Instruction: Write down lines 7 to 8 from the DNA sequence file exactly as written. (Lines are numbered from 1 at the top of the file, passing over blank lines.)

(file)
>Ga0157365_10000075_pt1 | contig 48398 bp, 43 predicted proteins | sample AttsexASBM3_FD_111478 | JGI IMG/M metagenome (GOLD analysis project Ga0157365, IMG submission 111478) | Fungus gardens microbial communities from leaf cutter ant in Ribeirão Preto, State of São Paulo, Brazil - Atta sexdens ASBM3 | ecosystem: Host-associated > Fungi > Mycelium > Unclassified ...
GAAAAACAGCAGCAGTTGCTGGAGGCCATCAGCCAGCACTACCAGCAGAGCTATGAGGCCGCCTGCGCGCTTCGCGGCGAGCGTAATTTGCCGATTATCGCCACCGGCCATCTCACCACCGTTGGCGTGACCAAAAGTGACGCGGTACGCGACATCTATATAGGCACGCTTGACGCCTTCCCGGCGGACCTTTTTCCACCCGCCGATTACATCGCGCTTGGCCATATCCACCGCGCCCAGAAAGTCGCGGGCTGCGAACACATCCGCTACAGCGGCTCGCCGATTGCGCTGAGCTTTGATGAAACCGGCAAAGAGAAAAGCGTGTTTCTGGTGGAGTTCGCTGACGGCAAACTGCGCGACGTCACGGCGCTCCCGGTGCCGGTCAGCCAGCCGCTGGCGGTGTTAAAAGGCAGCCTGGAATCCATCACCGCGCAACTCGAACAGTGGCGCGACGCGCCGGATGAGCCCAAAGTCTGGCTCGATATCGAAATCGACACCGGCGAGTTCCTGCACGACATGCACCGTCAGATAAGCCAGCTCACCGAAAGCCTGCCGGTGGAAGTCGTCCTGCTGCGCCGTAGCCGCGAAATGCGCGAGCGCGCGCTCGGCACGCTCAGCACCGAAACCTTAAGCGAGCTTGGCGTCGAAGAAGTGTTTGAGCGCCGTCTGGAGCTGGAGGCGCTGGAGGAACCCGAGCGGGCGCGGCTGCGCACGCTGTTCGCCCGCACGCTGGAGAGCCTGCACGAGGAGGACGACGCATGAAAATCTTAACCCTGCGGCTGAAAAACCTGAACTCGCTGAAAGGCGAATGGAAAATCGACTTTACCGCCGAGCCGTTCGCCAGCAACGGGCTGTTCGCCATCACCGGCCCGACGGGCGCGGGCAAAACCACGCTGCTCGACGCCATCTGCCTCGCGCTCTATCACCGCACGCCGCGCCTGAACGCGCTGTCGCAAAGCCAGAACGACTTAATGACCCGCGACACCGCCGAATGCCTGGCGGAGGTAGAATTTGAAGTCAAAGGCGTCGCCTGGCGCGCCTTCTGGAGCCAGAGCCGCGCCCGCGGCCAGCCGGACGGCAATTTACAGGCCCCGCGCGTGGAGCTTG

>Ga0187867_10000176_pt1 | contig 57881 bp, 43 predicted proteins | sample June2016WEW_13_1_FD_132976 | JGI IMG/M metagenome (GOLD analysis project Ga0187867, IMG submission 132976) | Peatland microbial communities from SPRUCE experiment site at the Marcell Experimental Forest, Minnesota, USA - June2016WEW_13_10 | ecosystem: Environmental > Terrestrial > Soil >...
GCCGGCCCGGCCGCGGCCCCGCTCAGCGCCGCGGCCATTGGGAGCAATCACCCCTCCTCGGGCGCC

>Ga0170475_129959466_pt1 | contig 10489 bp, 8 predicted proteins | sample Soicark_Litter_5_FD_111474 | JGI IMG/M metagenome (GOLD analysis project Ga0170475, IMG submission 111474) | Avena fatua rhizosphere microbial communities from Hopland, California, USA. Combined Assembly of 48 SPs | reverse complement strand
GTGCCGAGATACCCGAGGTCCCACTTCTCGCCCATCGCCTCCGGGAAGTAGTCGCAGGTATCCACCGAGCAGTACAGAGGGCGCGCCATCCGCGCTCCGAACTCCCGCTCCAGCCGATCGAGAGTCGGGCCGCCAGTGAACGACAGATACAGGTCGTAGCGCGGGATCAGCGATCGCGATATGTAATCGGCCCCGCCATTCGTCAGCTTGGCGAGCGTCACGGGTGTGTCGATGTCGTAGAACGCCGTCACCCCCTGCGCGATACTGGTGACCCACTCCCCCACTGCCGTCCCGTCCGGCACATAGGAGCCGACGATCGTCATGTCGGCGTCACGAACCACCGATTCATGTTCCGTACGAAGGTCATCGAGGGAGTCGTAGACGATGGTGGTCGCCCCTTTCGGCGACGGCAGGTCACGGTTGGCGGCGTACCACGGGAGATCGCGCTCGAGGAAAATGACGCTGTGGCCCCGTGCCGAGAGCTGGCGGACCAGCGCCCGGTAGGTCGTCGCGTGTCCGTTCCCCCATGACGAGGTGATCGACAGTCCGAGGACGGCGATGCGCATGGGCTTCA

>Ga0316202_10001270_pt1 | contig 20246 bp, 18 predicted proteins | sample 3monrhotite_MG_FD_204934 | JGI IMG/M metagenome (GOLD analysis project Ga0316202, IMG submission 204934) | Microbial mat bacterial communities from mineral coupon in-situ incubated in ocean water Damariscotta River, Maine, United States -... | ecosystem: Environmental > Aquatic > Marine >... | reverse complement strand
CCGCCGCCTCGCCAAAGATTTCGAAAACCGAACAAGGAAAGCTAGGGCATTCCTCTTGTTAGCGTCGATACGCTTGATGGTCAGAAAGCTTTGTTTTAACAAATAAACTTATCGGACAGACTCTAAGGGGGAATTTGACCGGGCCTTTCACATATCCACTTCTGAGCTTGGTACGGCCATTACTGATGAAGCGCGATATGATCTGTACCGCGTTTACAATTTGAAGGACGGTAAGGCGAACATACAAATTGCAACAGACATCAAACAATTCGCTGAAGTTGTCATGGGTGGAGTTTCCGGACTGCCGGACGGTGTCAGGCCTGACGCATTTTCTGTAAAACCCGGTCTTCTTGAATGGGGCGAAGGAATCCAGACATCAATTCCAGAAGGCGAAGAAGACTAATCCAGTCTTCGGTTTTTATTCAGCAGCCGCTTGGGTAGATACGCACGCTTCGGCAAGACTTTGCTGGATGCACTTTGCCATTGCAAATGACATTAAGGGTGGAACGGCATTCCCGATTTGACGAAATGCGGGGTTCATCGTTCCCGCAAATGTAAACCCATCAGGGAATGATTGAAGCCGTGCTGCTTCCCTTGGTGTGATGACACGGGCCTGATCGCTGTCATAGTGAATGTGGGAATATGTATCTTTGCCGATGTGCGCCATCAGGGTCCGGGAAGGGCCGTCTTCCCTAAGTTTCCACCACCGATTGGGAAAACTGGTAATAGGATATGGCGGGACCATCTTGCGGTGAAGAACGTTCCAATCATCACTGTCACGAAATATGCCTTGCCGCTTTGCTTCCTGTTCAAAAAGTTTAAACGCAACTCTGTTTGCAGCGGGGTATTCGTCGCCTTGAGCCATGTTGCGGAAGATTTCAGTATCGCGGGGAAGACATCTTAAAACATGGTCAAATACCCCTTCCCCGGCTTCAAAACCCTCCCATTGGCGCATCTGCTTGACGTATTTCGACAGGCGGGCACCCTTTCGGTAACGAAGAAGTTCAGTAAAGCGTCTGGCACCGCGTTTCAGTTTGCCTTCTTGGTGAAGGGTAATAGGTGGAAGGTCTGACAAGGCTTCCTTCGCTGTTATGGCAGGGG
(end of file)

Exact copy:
>Ga0316202_10001270_pt1 | contig 20246 bp, 18 predicted proteins | sample 3monrhotite_MG_FD_204934 | JGI IMG/M metagenome (GOLD analysis project Ga0316202, IMG submission 204934) | Microbial mat bacterial communities from mineral coupon in-situ incubated in ocean water Damariscotta River, Maine, United States -... | ecosystem: Environmental > Aquatic > Marine >... | reverse complement strand
CCGCCGCCTCGCCAAAGATTTCGAAAACCGAACAAGGAAAGCTAGGGCATTCCTCTTGTTAGCGTCGATACGCTTGATGGTCAGAAAGCTTTGTTTTAACAAATAAACTTATCGGACAGACTCTAAGGGGGAATTTGACCGGGCCTTTCACATATCCACTTCTGAGCTTGGTACGGCCATTACTGATGAAGCGCGATATGATCTGTACCGCGTTTACAATTTGAAGGACGGTAAGGCGAACATACAAATTGCAACAGACATCAAACAATTCGCTGAAGTTGTCATGGGTGGAGTTTCCGGACTGCCGGACGGTGTCAGGCCTGACGCATTTTCTGTAAAACCCGGTCTTCTTGAATGGGGCGAAGGAATCCAGACATCAATTCCAGAAGGCGAAGAAGACTAATCCAGTCTTCGGTTTTTATTCAGCAGCCGCTTGGGTAGATACGCACGCTTCGGCAAGACTTTGCTGGATGCACTTTGCCATTGCAAATGACATTAAGGGTGGAACGGCATTCCCGATTTGACGAAATGCGGGGTTCATCGTTCCCGCAAATGTAAACCCATCAGGGAATGATTGAAGCCGTGCTGCTTCCCTTGGTGTGATGACACGGGCCTGATCGCTGTCATAGTGAATGTGGGAATATGTATCTTTGCCGATGTGCGCCATCAGGGTCCGGGAAGGGCCGTCTTCCCTAAGTTTCCACCACCGATTGGGAAAACTGGTAATAGGATATGGCGGGACCATCTTGCGGTGAAGAACGTTCCAATCATCACTGTCACGAAATATGCCTTGCCGCTTTGCTTCCTGTTCAAAAAGTTTAAACGCAACTCTGTTTGCAGCGGGGTATTCGTCGCCTTGAGCCATGTTGCGGAAGATTTCAGTATCGCGGGGAAGACATCTTAAAACATGGTCAAATACCCCTTCCCCGGCTTCAAAACCCTCCCATTGGCGCATCTGCTTGACGTATTTCGACAGGCGGGCACCCTTTCGGTAACGAAGAAGTTCAGTAAAGCGTCTGGCACCGCGTTTCAGTTTGCCTTCTTGGTGAAGGGTAATAGGTGGAAGGTCTGACAAGGCTTCCTTCGCTGTTATGGCAGGGG